Photographic Memories

When I was at the British Museum I saw something that should have surprised me but, frankly, didn’t.  There was a kid going around the museum with a DS.  He’d go up to a piece, take a picture with his DS and then go to the next one.  There was absolutely no thought or recognition in his actions – he’d pause long enough to take a picture then move on.

I wanted to take the DS from him and tell him to stop and actually look at what was in front of him.  Aren’t museums meant for viewing?  Not snapping a pic and trudging along?

But am I being a hypocrite?  Don’t I take pictures in museums?

Case in point

Case in point

Yes, yes I do – but I have my reasons.  See, I don’t live in London, so I can’t go to the museum every time I want to see something.  In the past I’ve regretted not taking pictures of artwork that I liked, so if I see something I really like I’ll want a picture as a reminder of how awesome that piece is.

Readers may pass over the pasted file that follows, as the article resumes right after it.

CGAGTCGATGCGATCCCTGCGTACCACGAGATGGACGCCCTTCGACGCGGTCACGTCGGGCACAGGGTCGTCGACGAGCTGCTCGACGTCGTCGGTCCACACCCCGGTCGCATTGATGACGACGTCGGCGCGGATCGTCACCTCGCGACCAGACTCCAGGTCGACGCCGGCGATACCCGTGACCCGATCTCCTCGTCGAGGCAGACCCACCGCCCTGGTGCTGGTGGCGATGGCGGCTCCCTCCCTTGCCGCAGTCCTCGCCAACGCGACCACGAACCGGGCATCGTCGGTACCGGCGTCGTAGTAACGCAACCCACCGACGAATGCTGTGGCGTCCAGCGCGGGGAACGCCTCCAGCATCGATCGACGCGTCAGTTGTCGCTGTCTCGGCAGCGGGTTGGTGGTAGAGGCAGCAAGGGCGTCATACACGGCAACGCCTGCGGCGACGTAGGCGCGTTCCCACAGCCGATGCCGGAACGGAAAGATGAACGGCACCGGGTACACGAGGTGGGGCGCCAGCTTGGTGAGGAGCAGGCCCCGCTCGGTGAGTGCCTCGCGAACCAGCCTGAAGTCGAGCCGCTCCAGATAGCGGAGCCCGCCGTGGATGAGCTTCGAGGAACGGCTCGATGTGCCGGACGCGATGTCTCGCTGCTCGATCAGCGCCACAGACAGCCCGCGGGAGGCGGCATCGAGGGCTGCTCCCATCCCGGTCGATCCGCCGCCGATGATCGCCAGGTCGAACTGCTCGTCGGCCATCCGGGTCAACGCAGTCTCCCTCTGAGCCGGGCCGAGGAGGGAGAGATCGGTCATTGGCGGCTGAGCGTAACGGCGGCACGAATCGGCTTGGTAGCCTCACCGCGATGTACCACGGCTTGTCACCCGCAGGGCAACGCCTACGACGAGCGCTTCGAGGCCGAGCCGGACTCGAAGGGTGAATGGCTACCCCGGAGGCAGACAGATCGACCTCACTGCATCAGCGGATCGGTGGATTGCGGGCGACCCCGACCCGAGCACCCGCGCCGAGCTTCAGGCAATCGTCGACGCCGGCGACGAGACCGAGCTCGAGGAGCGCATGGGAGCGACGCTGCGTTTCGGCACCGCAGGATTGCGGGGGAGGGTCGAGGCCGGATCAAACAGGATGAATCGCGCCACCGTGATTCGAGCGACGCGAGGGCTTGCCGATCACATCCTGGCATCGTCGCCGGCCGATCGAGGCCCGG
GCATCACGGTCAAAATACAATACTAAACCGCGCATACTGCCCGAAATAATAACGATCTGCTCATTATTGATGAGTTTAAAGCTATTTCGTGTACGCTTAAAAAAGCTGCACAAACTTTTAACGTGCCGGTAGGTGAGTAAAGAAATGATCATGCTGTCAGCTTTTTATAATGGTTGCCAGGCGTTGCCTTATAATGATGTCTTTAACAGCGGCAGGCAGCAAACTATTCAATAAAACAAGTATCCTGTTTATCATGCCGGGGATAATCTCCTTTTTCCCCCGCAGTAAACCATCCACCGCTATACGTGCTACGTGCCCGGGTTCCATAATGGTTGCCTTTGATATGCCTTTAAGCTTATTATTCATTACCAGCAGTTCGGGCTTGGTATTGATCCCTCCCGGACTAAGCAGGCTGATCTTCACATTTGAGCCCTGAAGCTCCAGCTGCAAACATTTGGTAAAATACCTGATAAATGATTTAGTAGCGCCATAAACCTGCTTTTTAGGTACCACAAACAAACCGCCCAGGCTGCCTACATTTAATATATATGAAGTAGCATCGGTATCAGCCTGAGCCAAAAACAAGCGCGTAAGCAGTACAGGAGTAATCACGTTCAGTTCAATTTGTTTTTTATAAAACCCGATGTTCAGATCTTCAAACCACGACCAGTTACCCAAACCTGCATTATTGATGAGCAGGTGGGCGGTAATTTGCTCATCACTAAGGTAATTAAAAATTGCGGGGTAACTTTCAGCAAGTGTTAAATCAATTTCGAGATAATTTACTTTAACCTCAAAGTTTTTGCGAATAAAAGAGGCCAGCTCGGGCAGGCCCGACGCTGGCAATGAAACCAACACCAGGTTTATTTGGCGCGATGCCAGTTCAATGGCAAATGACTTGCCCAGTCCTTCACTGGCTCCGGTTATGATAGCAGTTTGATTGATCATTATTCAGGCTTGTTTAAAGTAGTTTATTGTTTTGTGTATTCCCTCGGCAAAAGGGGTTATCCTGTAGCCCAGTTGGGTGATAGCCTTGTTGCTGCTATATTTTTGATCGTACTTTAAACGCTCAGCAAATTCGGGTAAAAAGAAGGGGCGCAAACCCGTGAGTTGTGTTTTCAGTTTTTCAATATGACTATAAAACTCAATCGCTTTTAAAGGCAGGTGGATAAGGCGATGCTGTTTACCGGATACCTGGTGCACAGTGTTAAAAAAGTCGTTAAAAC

For example, that picture above – look at the drapery on it.  That drapery was carved – carved into freakin’ stone.  I’d never be able to make anything like that.

I took a picture when I went to see Jasper John’s Flag, but that was after I got a good look up close.  I took a few minutes to really look at the brushwork (encaustic paint is great to view up close).

Or consider “Measuring the Universe”.  I spent a good while looking at names and dates on the walls of this piece.

Just wait until you see it up close.

Just wait until you see it up close.

The trick is not to get so caught up taking pictures that you miss the chance to actually look at the artwork.  Pictures don’t do art justice, not when you can stand up close to them and see them the way the artist meant for them to be seen.

Also, don’t use your flash.  That’s really not cool.

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